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  • Building Trailers...Let's see what you have done.

    I am finally getting around to building a couple of trailers and am interested in seeing what others have done.

    Also any good trailer building sites and books would be of interest.

    Thanks

  • #2
    I haven't built a trailer yet but I've got an old one that desperately needs to be rebuilt or else scrapped..

    You probably already know about these sites but here they are anyway:

    http://weldingweb.com search the "project" forum for trailer

    http://www.shopfloortalk.com/forums/index.php

    Post pics on our welding forum when your project is underway.

    Comment


    • #3
      *BUMP*

      Thanks for the ONE response. ;<)

      I find it hard to believe that only ONE other HSMer has a trailer to discuss. ;<))

      How about guys...let's talk trailers.

      Thanks

      TMT

      Comment


      • #4
        Originally posted by Too_Many_Tools
        *BUMP*

        Thanks for the ONE response. ;<)

        I find it hard to believe that only ONE other HSMer has a trailer to discuss. ;<))

        How about guys...let's talk trailers.

        Thanks

        TMT
        I waited for Horror, Fright, and Snails to have the 1480lb model on sale for $179. Put it together with 3/4" plywood floor and home made stake sides. I brought home a HUGE wood shaper and a pair of 16" and 24" Porter timber bed lathes in it. How about a 5' long tool rest eh? Handled the overload fine. Just keep lots of air in the tars.

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        • #5
          I built a trailer a number of years ago, before digital cameras so no pictures. It is 49" on the inside by 14' long just right to fit 2- 4 wheelers. I would suggest on your trailer you put rub rails down the sides so you can easily attach tie down straps.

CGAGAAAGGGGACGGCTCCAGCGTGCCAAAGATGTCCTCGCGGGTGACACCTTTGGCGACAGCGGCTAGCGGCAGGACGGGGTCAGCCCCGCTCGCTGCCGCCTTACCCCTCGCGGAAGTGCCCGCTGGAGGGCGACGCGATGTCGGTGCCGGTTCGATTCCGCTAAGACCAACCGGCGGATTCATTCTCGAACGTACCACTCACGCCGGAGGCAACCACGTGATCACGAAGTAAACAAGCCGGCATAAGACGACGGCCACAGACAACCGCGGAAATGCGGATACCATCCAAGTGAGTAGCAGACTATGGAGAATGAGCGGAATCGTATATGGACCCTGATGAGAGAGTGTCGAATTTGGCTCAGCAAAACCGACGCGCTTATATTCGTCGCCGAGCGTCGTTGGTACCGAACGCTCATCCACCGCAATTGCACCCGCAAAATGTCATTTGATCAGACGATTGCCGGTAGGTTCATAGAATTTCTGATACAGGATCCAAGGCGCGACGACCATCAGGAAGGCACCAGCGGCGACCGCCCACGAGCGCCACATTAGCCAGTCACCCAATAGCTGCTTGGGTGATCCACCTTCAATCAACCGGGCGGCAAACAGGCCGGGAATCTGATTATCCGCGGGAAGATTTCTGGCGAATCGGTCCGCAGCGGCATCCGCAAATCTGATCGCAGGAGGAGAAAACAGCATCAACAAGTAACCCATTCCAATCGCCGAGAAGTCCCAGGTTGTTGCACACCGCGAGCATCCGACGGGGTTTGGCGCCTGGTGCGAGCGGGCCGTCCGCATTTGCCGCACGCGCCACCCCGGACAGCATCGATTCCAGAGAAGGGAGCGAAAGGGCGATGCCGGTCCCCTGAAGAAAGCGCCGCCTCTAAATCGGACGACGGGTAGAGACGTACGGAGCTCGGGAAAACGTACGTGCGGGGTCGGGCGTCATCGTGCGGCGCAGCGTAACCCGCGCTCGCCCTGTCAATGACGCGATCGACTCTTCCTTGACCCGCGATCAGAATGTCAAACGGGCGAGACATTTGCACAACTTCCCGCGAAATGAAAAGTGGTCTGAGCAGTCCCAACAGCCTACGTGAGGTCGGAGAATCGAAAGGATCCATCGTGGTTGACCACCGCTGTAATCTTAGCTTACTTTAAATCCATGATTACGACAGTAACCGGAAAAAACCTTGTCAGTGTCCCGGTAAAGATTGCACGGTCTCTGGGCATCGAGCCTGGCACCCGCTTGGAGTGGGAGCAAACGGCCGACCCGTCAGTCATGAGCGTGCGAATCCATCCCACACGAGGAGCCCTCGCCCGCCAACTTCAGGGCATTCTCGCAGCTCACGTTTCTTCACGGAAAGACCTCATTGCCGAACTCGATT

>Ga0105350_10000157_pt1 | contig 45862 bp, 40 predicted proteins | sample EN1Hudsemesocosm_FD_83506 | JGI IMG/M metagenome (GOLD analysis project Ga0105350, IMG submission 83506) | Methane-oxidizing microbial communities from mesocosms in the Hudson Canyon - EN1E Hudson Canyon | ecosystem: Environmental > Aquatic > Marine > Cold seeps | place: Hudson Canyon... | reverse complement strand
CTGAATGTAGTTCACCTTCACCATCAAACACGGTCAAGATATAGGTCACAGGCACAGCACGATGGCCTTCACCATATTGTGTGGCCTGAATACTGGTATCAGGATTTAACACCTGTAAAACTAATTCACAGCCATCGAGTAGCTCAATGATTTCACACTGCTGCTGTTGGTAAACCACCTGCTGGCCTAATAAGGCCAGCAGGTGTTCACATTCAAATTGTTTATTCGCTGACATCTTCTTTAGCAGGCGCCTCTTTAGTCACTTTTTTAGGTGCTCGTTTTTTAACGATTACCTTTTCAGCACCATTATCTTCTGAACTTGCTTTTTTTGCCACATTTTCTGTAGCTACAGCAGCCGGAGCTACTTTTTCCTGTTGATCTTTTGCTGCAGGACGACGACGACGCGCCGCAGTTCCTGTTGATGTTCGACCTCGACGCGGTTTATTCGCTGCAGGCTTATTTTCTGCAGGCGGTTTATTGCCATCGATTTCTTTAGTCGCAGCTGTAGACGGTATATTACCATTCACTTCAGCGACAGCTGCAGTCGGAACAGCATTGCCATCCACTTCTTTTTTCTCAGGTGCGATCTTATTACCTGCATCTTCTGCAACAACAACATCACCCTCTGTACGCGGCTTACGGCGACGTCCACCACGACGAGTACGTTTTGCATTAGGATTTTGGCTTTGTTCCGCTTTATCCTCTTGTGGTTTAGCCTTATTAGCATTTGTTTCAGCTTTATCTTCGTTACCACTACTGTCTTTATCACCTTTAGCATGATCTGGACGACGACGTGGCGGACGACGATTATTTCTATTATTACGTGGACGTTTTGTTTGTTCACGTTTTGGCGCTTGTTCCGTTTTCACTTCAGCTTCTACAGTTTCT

Patrick

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          • #6
            I'm not building one, but I'm in the middle of shortening one, and converting another one.

            Strangely, the one I'm shortening is an old boat trailer, that I'm turning into a flatbed, and the one I'm converting is a flatbed that I'm turning into a boat trailer....

            Not as stupid as it sounds, the boat trailer is an old Evinrude 3500lb capacity made with 6" I beams, with a low rider axle, so it's perfect for the hauling I do .
            The flatbed is 7000lb capacity that I need for hauling my sail boat.

            Ken.

            Comment


            • #7
              I've built one trailer, a specialty deal for hauling a free standing rig for pulling wells. Simple channel structure and frame, was IIRC 6' x 14', single axle. decking was expanded metal (grating) as we wanted it to allow mud and liquids to fall through.

              I have repaired several others. Unfortunately no pics as it's been a long time since I built / repaired them.

              Comment


              • #8
                I haven't built one, but have fixed mine multiple times, especially after lending it to a friend who beat the snot out of it. Lots of pounding of fenders, rewiring, and grinding/welding on new angle iron.

                I like keeping it ugly. Makes it so I don't feel so bad when I leave it out in the rain all winter long.

                Comment


                • #9
                  I built a custom trailer for our 19' steam launch... single axle, carpeted bunks, keel rollers and angled guides for ease of recovery. Simple enough....

                  I used 3" square tube for the frame w/ a 3/4" pipe strong back on the tongue.

                  Sorry, no pictures handy, and she's in the shed for the winter at this point.

                  - Bart
                  Bart Smaalders
                  http://smaalders.net/barts

                  Comment


                  • #10
                    Heavy Duty